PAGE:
Posted by: marymarthatours | November 8, 2014

Gorgeous Wisteria at Iford Manor

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Little did we know when we scheduled our visit to Iford Manor during our 2014 Spring Gardens of Cornwall & Devon Tour that we would be there at the height of the display of the estate’s beautiful Wisteria.  We had seen wisteria in bloom in other gardens on our tour, but nowhere was it more glorious that at Iford Manor.  The estate lies in the Frome River Valley not far from Bath, England.

DSCN6809Upon arrival we were greeted by William Cartwright-Hignett, whose family has owned and lived at Iford Manor since 1995.  William pointed out the Wisteria (Wisteria sinensis) growing along the front of the house and gave a brief review of the garden’s history and his family’s restoration of that garden to honor the intentions of its creator, Harold Peto.  Harold Peto, a well-known garden architect of the late 19th and early 20th centuries, loved the Italianate style and collected statuary and architectural pieces on his frequent visits to Italy, France, and Spain.  In 1899, he purchased Iford Manor and began creating a garden incorporating not only his architectural and horticultural expertise but his collection of garden accessories as well.  It is that unique combination that brings visitors to the garden at Iford Manor.

The Peto Garden is set along a hillside running beside and behind the house.  Because of the hill, the garden is built on a series of terraces linked by beautiful stairways softened with sweeps of low plantings. 

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Throughout the garden, Peto added structures in the Italian fashion – a loggia (seen in the photo at the top of the blog), a pavilion known as the Casita, and a courtyard surrounded by an arcade known as the Cloisters.  The 100-seat Cloisters has become the intimate setting for a summer music series of opera and concerts.  The colonnaded central walkway is the heart of the garden.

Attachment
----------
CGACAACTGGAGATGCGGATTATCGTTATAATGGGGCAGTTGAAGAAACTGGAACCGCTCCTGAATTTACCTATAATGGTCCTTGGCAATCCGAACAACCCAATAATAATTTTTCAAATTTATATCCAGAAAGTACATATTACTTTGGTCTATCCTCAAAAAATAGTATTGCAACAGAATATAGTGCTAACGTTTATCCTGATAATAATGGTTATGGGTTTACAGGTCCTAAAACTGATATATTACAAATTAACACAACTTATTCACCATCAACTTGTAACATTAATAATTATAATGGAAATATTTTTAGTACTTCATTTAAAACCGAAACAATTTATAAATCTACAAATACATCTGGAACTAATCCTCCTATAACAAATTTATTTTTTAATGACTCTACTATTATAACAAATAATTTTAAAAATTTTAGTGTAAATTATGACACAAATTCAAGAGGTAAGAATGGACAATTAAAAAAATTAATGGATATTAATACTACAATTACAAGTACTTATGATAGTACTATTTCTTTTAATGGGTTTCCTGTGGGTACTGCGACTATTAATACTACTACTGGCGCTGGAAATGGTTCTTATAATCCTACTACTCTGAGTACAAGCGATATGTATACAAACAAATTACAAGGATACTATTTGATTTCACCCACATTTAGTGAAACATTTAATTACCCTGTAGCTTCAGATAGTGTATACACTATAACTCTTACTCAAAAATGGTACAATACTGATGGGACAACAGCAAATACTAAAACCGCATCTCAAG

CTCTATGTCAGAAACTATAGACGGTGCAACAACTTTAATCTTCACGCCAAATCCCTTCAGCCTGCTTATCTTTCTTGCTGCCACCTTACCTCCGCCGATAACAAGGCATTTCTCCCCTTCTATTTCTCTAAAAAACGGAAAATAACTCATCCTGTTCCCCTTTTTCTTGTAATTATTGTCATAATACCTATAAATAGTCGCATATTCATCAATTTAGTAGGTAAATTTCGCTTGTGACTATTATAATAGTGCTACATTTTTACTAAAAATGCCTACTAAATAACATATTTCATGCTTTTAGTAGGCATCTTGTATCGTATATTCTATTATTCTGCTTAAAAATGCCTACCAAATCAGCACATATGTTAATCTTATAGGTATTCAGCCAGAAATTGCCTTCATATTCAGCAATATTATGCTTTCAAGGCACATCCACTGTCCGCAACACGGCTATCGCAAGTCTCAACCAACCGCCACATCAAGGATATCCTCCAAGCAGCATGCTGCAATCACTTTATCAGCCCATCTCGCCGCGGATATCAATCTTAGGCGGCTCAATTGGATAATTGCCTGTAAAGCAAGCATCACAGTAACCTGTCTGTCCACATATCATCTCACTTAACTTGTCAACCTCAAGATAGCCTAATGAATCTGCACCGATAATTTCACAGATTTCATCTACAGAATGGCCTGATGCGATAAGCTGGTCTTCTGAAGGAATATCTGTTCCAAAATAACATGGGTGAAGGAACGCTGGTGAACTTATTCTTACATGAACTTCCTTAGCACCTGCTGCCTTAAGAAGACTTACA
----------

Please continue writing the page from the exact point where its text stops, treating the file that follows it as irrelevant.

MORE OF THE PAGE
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 After leisurely wandering through Peto’s beautiful and tranquil early 20th century Italianate garden, we crossed the road to the estate’s old walled garden, where the creative whimsy of Elizabeth Cartwright-Hignett has added a whole new element of contemporary fun to a visit to Iford Manor.  We chuckled at the boxwood seating arrangement in the topiary garden, marveled at the intricate mosaics in the summer house, and appreciated the poetry inset into the checkerboard garden.

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Every part of the lovely gardens at Iford Manor is worth a visit.  I’m sure it is magnificent in every season.  In the end, however, it will be the Wisteria in early May that I remember most about Iford Manor.

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(by Mary)

Photo credits:  all photos copyright by Mary Wallace and Martha Liska, May 2014.

    

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Responses

  1. This is lovely! Thanks for sending it to us all. I love the area around Bath — there are so many unexpected views, places, and gardens. I like wisteria but have been discouraged from planting it in Wisconsin because of the harsh climate, although one of my grandma Addie’s friends had an enormous wisteria that spread all across her front porch, so that when we visited her in early summer and sat there it was like a veil of flowers. Haven’t a clue if it would grow here in Louisiana, but I have no place for it here anyway. Mary


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